Bullet Gal #8 Review
You might remember a while back I did an interview with Andrez Bergen on his maxi-series Bullet Gal (get all that information here), Andrez was kind enough to send me the series so far and I’ve had a great time reading through them. The whole series has been incredibly enjoyable to me, full of humour and meta references I don’t usually associate with the noir genre. With the launch of the newest issue at the end of this month I felt now was a good time to give my thoughts on the series by reviewing the latest issue.
This is a much more traditional issue of Bullet Gal than last time, #7 had numerous mind bending twists and a very meta origin for the city of Heropa. While I was a little disappointed this story wasn’t continued (as I got really interested in that and didn’t expect the story to go that way) a traditional issue of Bullet Gal is still a pretty unconventional thing and full of entertainment value.
The story this issue follows new character Bob Khan, a regular cop who has to clean up in a city populated with superheroes. It’s a return to a more grounded, noir story than some of the more crazy heights the book has reached, but Andrez makes sure to inject as much of his personality as possible into the tale to make it anything but traditional. Andrez has a great talent for making the book feel like a comfortable old noir story yet still points out clichés and tropes enough that you realise it’s its own entity. The back and forth between Bob and his partner Irv in particular showcase Andrez’s comedic talents, Irv’s suggestions that Bob invest in “monoculars” in particular evoked some audible chuckles.
Of course, the biggest draw for any issue of Bullet Gal is Andrez’s unique photographic art style. It’s truly the stand-out feature every issue and is what grabs my attention first every issue. I can be a bit of a double edge sword at times however, while it is certainly unique sometimes Andrez is limited by what the images he has which can often lead to some confusion in what’s actually happening in the issue. While this issue is one of the better laid out issues, having a greatly cinematic style and laid out in such a way that the story is easier to follow, it can still be a little confusing at times. For the most part though, the comic still looks magnificent and never misses a moment to give a wink and nod to some famous images (one of my favourite video-game characters was actually a photo-reference this issue, but I won’t spoil it). I’ve used some of the images throughout this review, so you can decide yourself if it’s for you.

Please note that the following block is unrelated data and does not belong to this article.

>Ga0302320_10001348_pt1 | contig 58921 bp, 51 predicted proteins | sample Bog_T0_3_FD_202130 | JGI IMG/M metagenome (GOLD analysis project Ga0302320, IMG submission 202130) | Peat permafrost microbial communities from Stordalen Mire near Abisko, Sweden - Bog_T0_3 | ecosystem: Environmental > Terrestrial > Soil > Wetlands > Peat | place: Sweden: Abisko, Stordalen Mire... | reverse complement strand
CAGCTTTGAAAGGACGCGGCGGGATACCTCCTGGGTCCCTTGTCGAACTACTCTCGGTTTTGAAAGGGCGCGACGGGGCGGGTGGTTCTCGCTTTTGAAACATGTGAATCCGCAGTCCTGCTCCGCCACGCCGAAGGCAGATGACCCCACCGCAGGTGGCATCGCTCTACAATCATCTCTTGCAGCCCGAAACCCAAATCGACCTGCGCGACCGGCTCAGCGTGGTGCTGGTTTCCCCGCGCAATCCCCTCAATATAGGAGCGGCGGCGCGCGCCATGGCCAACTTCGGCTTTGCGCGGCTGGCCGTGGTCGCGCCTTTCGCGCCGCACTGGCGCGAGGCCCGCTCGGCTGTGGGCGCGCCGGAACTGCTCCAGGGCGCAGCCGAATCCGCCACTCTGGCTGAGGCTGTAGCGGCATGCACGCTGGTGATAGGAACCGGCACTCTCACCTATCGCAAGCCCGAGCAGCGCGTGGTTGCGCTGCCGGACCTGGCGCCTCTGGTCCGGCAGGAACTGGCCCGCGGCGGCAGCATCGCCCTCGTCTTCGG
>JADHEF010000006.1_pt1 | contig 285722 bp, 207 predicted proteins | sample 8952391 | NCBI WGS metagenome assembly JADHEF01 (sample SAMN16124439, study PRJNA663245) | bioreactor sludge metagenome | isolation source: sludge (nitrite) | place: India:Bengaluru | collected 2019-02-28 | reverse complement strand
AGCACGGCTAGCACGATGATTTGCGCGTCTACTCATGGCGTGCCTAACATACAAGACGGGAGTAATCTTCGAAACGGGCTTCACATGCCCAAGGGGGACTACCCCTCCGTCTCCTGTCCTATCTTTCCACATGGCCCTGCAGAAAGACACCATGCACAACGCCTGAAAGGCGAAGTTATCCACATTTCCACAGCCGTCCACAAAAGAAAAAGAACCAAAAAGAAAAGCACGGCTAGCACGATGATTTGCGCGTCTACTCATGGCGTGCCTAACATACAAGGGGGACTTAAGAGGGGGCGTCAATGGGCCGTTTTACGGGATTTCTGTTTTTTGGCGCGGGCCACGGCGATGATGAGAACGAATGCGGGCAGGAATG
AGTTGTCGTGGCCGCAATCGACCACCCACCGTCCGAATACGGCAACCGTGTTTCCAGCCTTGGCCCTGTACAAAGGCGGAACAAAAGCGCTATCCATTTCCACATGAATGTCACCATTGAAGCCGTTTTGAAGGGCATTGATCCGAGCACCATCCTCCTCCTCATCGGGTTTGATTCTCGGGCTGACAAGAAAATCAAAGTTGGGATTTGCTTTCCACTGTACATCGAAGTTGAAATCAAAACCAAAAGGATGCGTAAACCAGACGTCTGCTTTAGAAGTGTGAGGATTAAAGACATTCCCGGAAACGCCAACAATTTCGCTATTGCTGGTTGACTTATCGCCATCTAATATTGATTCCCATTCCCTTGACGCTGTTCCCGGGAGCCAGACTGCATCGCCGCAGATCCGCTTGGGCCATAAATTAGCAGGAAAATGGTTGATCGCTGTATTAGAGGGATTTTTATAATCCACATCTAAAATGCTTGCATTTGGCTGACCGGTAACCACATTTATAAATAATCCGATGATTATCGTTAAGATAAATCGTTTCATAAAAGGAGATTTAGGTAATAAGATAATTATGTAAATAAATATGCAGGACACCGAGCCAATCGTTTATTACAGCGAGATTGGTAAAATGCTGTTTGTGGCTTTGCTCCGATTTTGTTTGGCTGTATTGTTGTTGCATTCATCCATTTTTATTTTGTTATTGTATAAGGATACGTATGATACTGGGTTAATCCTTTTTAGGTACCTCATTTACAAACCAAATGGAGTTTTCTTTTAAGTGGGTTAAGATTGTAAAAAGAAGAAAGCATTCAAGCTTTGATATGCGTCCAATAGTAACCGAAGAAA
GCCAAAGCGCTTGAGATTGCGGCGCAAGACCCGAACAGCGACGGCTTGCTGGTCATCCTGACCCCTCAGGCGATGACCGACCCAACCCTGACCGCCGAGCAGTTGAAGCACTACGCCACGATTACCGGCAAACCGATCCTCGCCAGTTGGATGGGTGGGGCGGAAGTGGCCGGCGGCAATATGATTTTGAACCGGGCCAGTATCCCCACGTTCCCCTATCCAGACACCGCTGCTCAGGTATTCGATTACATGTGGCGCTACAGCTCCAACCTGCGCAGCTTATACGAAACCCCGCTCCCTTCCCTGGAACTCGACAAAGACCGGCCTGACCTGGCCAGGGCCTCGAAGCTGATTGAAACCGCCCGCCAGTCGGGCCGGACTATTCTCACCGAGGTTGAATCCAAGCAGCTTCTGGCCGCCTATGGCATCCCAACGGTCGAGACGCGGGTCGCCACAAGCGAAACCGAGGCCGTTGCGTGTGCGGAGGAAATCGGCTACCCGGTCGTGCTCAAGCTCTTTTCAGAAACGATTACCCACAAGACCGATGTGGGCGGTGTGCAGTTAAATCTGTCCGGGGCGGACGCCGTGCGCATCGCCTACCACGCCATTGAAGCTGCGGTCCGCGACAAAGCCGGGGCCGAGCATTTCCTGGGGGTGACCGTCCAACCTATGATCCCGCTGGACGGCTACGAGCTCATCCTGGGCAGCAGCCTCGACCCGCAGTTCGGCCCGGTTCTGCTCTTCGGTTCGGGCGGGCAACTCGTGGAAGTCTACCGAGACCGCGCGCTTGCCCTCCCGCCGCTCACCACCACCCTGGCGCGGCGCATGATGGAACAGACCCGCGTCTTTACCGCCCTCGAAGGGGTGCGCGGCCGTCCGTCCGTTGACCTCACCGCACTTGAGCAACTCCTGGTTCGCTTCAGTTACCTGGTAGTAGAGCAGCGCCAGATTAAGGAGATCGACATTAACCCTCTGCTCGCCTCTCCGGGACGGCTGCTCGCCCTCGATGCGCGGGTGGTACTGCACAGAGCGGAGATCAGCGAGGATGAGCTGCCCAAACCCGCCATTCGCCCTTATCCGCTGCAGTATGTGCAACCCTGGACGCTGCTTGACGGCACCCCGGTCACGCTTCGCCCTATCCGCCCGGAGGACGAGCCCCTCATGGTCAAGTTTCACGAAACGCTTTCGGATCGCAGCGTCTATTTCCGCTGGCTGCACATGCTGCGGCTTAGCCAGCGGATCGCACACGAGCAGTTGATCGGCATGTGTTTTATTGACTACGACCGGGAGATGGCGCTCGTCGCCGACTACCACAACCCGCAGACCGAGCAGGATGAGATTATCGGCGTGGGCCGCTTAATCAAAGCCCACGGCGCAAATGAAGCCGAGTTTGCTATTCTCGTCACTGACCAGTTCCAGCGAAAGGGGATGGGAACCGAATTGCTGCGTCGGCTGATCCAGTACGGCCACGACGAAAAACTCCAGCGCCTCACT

Other than that, my only other real issue was with how quickly this issue flew by. It felt just as I’d came to like these new characters that the story was over, with only a few advancements made to the main plot. It’s a little disappointing, but there’s still four issues to go before the big finale so I’m confident Andrez knows what he’s doing and is just pacing things out before we get to the conclusion.
Despite these minor grievances this series is still one I’d highly recommend to anyone looking for something a different. It works really well as a series, and at this point I’m really excited to see how it all turns out. You can find the newest issue on the IF? COMMIX website here, with the graphic novel of the whole series coming out soon following a successful kickstarter.
Bullet Gal #8
- Art is spectacular and unique
- Nice photo reference/easter egg in the art
- Story maintains its own unique feel amidst the noir influence
- A little on the short side